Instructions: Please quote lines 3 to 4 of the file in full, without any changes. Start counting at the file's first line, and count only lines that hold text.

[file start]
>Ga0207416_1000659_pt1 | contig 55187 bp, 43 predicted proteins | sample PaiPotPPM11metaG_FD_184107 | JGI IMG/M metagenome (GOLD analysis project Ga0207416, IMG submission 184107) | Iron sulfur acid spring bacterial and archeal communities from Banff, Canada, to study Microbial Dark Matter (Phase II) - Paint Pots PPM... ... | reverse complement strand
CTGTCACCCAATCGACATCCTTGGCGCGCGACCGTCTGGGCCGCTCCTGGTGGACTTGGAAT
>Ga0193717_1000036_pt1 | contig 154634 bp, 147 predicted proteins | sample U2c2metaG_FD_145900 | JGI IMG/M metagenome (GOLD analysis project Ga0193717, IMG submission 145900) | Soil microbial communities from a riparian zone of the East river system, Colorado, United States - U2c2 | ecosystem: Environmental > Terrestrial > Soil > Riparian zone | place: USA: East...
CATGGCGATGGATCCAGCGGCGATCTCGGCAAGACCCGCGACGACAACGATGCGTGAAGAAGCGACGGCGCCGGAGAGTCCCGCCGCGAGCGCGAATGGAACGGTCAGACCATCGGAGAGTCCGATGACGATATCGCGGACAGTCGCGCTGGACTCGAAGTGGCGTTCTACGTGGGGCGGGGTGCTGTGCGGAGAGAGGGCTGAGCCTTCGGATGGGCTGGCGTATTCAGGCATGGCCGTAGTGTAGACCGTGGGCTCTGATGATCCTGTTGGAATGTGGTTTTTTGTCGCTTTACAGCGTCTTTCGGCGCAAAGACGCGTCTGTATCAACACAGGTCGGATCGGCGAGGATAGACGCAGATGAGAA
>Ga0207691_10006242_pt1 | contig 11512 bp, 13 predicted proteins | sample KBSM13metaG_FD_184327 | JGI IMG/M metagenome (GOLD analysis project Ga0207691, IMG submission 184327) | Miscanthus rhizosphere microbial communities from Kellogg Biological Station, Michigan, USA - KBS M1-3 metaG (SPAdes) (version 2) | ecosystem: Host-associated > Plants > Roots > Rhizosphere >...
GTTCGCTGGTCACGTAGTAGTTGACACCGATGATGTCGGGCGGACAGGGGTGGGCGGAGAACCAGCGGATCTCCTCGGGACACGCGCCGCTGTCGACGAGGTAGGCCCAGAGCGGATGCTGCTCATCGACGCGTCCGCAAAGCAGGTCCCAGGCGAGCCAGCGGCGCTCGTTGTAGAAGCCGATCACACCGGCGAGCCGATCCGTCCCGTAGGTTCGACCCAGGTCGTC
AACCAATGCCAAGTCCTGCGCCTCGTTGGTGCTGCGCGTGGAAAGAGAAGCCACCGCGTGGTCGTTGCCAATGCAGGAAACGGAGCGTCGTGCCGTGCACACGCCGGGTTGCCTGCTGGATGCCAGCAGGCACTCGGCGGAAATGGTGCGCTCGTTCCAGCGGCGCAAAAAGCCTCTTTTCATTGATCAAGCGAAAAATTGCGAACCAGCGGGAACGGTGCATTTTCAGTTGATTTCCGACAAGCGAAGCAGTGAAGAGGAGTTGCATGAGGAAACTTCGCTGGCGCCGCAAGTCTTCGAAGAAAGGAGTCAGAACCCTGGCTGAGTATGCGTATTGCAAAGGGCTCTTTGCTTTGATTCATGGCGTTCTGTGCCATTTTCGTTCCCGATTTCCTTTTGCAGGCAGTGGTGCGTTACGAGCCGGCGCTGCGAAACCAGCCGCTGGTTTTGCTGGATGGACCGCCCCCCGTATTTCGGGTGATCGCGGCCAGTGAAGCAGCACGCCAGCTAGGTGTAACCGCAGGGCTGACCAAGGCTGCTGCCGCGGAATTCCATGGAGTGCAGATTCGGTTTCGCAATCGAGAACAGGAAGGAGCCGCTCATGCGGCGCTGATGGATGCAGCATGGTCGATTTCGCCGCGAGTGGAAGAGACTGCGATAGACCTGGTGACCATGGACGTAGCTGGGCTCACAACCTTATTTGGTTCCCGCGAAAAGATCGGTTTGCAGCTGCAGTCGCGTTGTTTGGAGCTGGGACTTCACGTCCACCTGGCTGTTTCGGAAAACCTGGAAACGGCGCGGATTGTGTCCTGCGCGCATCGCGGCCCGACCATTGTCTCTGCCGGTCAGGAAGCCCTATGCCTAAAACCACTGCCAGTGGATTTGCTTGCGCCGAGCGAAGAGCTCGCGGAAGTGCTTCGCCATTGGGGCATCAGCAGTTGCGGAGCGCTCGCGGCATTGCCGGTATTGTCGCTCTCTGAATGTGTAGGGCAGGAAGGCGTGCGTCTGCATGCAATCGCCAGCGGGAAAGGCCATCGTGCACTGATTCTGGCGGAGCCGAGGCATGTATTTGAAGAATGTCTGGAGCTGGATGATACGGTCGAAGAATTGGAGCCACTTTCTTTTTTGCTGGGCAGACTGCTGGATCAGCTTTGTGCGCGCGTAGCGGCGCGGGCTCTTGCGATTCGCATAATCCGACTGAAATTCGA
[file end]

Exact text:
>Ga0193717_1000036_pt1 | contig 154634 bp, 147 predicted proteins | sample U2c2metaG_FD_145900 | JGI IMG/M metagenome (GOLD analysis project Ga0193717, IMG submission 145900) | Soil microbial communities from a riparian zone of the East river system, Colorado, United States - U2c2 | ecosystem: Environmental > Terrestrial > Soil > Riparian zone | place: USA: East...
CATGGCGATGGATCCAGCGGCGATCTCGGCAAGACCCGCGACGACAACGATGCGTGAAGAAGCGACGGCGCCGGAGAGTCCCGCCGCGAGCGCGAATGGAACGGTCAGACCATCGGAGAGTCCGATGACGATATCGCGGACAGTCGCGCTGGACTCGAAGTGGCGTTCTACGTGGGGCGGGGTGCTGTGCGGAGAGAGGGCTGAGCCTTCGGATGGGCTGGCGTATTCAGGCATGGCCGTAGTGTAGACCGTGGGCTCTGATGATCCTGTTGGAATGTGGTTTTTTGTCGCTTTACAGCGTCTTTCGGCGCAAAGACGCGTCTGTATCAACACAGGTCGGATCGGCGAGGATAGACGCAGATGAGAA